ISDEGERDES, Son of Sapor III., put a stop to the cruel persecutions against the Christians in Persia, which had been begun by Sapor II. Thus, the Church had enjoyed twelve years’ peace in that kingdom, when in 420 it was disturbed by the indiscreet zeal of Abdas, a Christian bishop. He burned down the Pyræum, or Temple of Fire, the great divinity of the Persians. This imprudence provoked King Isdegerdes to demolish all the Christian churches in Persia, put to death Abdas, and raise a general persecution against the Church; it continued forty years with great fury.
Isdegerdes died the year following, in 421. But his son and successor, Varanes, carried on the persecution with greater inhumanity. The very recital of the cruelties he exercised on the Christian strikes us with horror. Among the glorious champions of Christ was St. Benjamin, a deacon. The tyrant caused him to be beaten and imprisoned. He had lain a year in the dungeon, when an ambassador from the emperor obtained his release on condition that he should never speak to any of the courtiers about religion.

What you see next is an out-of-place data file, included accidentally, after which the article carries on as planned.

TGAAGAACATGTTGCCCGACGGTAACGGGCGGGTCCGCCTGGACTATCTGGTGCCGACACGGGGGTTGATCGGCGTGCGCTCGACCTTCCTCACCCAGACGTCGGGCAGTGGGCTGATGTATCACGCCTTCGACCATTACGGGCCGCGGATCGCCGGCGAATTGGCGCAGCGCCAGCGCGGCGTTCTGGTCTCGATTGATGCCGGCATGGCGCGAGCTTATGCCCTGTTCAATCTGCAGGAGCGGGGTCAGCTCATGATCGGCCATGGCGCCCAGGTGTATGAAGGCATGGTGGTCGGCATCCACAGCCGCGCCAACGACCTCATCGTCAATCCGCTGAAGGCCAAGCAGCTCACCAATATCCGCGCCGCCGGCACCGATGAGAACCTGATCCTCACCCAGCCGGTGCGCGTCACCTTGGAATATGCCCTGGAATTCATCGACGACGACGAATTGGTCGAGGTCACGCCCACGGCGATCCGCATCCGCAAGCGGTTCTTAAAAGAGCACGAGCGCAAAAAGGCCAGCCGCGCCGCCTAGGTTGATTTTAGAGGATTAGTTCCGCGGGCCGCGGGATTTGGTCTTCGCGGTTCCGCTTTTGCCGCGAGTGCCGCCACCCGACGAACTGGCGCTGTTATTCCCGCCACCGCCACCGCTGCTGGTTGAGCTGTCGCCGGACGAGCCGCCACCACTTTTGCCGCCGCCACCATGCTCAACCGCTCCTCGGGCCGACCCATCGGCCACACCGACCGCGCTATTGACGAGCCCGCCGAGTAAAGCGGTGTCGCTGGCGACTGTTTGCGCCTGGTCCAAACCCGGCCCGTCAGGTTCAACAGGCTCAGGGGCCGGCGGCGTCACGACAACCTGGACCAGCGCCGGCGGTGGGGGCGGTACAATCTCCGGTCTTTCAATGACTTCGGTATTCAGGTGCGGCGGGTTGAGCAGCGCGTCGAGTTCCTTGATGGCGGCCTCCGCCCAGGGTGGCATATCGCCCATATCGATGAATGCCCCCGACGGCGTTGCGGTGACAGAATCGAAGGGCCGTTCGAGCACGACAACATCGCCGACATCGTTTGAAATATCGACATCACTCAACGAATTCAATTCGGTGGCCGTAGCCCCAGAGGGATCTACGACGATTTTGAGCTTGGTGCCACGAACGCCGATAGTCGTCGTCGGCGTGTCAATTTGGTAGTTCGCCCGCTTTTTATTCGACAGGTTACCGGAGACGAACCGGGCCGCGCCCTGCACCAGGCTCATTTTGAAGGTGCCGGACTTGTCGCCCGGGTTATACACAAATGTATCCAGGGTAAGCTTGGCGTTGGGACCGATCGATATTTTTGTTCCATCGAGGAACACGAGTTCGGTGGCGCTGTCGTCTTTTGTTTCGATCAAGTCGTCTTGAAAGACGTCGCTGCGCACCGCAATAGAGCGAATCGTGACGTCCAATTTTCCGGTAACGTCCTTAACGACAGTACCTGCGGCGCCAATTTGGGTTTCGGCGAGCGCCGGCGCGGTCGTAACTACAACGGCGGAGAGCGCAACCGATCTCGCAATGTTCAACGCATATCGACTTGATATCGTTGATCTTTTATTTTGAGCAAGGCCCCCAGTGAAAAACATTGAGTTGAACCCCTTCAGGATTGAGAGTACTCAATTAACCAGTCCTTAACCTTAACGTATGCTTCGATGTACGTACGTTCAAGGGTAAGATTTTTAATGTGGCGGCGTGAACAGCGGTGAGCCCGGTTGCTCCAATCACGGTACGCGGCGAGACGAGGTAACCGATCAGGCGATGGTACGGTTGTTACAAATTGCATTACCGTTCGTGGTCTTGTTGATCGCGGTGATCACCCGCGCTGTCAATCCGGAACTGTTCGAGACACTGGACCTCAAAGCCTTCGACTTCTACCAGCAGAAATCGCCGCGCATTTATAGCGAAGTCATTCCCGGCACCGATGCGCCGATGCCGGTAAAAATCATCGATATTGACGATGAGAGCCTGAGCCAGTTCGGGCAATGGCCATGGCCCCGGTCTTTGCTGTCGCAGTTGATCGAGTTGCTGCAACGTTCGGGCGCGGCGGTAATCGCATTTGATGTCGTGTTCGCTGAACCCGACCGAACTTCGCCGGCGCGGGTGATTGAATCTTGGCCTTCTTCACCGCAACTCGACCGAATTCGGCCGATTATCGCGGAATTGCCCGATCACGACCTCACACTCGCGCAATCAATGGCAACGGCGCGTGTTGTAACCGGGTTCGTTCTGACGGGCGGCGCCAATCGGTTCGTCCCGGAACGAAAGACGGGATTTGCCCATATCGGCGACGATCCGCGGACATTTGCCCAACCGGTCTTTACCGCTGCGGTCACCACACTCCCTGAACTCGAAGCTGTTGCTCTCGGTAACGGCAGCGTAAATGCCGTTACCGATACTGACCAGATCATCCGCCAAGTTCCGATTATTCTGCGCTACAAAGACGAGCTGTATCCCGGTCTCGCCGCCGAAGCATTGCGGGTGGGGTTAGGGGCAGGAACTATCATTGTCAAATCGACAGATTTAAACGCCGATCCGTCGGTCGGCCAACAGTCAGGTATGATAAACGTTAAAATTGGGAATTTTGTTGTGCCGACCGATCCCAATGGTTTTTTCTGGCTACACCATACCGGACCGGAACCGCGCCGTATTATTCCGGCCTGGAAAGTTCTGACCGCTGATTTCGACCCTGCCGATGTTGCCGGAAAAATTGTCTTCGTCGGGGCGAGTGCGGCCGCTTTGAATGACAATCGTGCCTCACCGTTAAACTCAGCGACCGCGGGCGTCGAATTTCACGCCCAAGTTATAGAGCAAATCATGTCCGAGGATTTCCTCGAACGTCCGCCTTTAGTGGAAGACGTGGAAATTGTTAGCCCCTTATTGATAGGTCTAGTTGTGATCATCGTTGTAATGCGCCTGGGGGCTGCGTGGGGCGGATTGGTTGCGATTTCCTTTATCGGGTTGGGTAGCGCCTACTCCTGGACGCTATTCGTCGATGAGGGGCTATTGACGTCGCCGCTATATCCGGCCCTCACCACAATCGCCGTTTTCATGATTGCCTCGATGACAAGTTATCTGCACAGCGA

The ambassador passed his word in his behalf; but Benjamin, who was a minister of the Gospel, declared that he should miss no opportunity of announcing Christ. The king, being informed that he still preached the Faith in his kingdom, ordered him to be apprehended, caused reeds to be run in between the nails and the flesh, both of his hands and feet, and to be thrust into other most tender parts, and drawn out again, and this to be frequently repeated with violence. Lastly, a knotty stake was thrust into his bowels, to rend and tear them, in which torment he expired in the year 424.
Reflection.— O most holy martyrs, you cheerfully suffered most cruel torments for God our Savior and His love, on which account you are now most intimately and familiarly united to Him. We entreat you that you pray to the Lord for us miserable sinners, covered with filth, that He infuse into us the grace of Christ, that it may enlighten our souls that we may love Him.